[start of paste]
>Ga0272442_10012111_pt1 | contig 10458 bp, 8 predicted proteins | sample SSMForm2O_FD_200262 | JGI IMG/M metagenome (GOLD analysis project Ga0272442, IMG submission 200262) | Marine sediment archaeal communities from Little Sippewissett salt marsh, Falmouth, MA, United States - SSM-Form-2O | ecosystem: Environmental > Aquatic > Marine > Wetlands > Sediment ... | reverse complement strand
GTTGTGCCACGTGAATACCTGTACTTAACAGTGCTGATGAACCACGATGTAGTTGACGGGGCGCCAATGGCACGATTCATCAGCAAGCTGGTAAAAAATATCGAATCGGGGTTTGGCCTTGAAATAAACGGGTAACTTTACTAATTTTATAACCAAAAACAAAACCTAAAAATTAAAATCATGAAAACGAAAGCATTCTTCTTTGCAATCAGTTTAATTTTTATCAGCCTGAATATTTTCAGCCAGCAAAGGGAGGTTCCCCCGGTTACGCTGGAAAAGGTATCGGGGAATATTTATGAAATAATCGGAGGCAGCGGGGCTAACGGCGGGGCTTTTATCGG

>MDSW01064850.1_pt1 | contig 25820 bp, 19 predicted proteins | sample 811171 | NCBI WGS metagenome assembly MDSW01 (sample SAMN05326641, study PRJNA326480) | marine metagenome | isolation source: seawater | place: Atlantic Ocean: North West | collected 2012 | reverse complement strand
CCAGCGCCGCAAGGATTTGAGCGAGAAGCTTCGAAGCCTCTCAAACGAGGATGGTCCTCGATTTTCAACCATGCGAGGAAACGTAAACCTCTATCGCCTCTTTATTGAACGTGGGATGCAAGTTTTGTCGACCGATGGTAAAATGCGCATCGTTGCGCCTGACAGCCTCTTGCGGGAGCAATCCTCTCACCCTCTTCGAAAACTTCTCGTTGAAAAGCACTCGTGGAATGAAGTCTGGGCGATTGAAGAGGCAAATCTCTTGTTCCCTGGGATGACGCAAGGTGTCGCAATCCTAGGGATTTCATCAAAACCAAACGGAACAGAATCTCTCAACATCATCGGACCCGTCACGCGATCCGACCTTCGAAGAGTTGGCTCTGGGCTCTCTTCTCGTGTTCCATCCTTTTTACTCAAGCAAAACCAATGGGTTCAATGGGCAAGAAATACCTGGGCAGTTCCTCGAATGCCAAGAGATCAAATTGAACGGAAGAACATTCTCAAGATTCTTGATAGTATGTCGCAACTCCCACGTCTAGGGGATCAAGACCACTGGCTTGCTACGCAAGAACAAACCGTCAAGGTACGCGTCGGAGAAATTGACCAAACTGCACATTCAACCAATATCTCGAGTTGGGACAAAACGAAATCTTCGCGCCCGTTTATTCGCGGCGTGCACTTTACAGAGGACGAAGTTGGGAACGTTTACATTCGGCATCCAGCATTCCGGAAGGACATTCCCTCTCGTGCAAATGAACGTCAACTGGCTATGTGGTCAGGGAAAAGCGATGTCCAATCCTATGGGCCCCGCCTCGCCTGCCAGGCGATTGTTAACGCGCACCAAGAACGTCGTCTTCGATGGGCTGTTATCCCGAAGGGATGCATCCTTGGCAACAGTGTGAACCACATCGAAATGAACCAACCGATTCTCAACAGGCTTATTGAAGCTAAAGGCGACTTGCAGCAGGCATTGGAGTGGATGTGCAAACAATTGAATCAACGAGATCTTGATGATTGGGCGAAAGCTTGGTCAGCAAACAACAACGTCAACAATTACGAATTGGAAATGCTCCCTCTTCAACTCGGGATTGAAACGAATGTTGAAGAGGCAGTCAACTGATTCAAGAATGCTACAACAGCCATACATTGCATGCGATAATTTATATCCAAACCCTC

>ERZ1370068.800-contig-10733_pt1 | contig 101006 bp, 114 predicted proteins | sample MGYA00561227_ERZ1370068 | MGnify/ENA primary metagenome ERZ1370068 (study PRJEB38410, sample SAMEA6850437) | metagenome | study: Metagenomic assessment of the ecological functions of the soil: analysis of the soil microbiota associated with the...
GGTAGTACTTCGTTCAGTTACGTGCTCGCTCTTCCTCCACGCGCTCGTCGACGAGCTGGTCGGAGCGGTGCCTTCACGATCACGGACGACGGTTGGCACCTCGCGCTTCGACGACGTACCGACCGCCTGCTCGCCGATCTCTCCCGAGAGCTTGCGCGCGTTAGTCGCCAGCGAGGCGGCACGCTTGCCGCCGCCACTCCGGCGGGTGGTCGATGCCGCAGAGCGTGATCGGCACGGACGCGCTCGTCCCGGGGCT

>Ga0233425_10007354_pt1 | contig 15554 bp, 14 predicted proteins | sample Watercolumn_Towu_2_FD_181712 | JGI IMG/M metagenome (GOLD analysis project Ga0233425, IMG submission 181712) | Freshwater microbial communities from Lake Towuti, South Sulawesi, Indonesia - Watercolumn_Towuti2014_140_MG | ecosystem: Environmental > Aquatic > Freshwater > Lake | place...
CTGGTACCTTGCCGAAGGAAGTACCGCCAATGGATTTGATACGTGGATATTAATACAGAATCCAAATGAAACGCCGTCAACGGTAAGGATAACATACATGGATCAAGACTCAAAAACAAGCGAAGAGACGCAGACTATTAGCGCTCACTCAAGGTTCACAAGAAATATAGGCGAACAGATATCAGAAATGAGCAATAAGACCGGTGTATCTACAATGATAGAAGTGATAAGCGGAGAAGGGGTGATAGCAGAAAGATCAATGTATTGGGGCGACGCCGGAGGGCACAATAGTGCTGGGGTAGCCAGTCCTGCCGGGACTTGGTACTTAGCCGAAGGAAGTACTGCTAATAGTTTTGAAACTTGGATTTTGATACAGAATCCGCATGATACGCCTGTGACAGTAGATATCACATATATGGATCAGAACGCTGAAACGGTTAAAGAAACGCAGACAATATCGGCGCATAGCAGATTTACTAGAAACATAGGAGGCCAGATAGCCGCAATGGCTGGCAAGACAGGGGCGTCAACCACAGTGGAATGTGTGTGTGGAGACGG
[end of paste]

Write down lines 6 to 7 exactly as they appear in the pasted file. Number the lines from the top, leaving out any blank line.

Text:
GGTAGTACTTCGTTCAGTTACGTGCTCGCTCTTCCTCCACGCGCTCGTCGACGAGCTGGTCGGAGCGGTGCCTTCACGATCACGGACGACGGTTGGCACCTCGCGCTTCGACGACGTACCGACCGCCTGCTCGCCGATCTCTCCCGAGAGCTTGCGCGCGTTAGTCGCCAGCGAGGCGGCACGCTTGCCGCCGCCACTCCGGCGGGTGGTCGATGCCGCAGAGCGTGATCGGCACGGACGCGCTCGTCCCGGGGCT

>Ga0233425_10007354_pt1 | contig 15554 bp, 14 predicted proteins | sample Watercolumn_Towu_2_FD_181712 | JGI IMG/M metagenome (GOLD analysis project Ga0233425, IMG submission 181712) | Freshwater microbial communities from Lake Towuti, South Sulawesi, Indonesia - Watercolumn_Towuti2014_140_MG | ecosystem: Environmental > Aquatic > Freshwater > Lake | place...